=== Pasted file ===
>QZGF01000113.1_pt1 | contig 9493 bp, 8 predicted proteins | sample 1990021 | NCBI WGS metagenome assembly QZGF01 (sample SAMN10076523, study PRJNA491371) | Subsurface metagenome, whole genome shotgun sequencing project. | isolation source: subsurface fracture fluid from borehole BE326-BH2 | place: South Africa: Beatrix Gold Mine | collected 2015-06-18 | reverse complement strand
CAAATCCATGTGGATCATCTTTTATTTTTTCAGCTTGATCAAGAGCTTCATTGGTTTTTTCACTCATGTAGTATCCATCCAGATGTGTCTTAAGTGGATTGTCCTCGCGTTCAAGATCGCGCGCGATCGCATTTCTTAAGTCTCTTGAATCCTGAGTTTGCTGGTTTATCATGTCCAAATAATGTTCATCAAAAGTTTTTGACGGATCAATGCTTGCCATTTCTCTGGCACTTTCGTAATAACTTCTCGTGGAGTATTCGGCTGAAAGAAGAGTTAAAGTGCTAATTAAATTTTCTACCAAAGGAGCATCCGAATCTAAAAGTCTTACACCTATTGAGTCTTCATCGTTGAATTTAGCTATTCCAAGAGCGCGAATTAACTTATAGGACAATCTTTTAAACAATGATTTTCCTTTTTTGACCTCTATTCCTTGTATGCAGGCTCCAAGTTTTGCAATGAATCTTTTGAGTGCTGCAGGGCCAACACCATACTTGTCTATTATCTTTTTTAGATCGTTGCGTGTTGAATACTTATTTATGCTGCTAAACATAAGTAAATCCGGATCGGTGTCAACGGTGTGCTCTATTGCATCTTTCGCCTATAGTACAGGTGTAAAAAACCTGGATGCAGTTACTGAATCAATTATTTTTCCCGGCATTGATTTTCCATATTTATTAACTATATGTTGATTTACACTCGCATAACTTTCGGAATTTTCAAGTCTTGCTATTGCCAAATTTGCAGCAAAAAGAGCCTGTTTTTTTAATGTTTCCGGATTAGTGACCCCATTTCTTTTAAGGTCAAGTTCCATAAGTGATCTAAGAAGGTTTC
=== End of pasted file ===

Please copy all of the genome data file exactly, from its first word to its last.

>QZGF01000113.1_pt1 | contig 9493 bp, 8 predicted proteins | sample 1990021 | NCBI WGS metagenome assembly QZGF01 (sample SAMN10076523, study PRJNA491371) | Subsurface metagenome, whole genome shotgun sequencing project. | isolation source: subsurface fracture fluid from borehole BE326-BH2 | place: South Africa: Beatrix Gold Mine | collected 2015-06-18 | reverse complement strand
CAAATCCATGTGGATCATCTTTTATTTTTTCAGCTTGATCAAGAGCTTCATTGGTTTTTTCACTCATGTAGTATCCATCCAGATGTGTCTTAAGTGGATTGTCCTCGCGTTCAAGATCGCGCGCGATCGCATTTCTTAAGTCTCTTGAATCCTGAGTTTGCTGGTTTATCATGTCCAAATAATGTTCATCAAAAGTTTTTGACGGATCAATGCTTGCCATTTCTCTGGCACTTTCGTAATAACTTCTCGTGGAGTATTCGGCTGAAAGAAGAGTTAAAGTGCTAATTAAATTTTCTACCAAAGGAGCATCCGAATCTAAAAGTCTTACACCTATTGAGTCTTCATCGTTGAATTTAGCTATTCCAAGAGCGCGAATTAACTTATAGGACAATCTTTTAAACAATGATTTTCCTTTTTTGACCTCTATTCCTTGTATGCAGGCTCCAAGTTTTGCAATGAATCTTTTGAGTGCTGCAGGGCCAACACCATACTTGTCTATTATCTTTTTTAGATCGTTGCGTGTTGAATACTTATTTATGCTGCTAAACATAAGTAAATCCGGATCGGTGTCAACGGTGTGCTCTATTGCATCTTTCGCCTATAGTACAGGTGTAAAAAACCTGGATGCAGTTACTGAATCAATTATTTTTCCCGGCATTGATTTTCCATATTTATTAACTATATGTTGATTTACACTCGCATAACTTTCGGAATTTTCAAGTCTTGCTATTGCCAAATTTGCAGCAAAAAGAGCCTGTTTTTTTAATGTTTCCGGATTAGTGACCCCATTTCTTTTAAGGTCAAGTTCCATAAGTGATCTAAGAAGGTTTC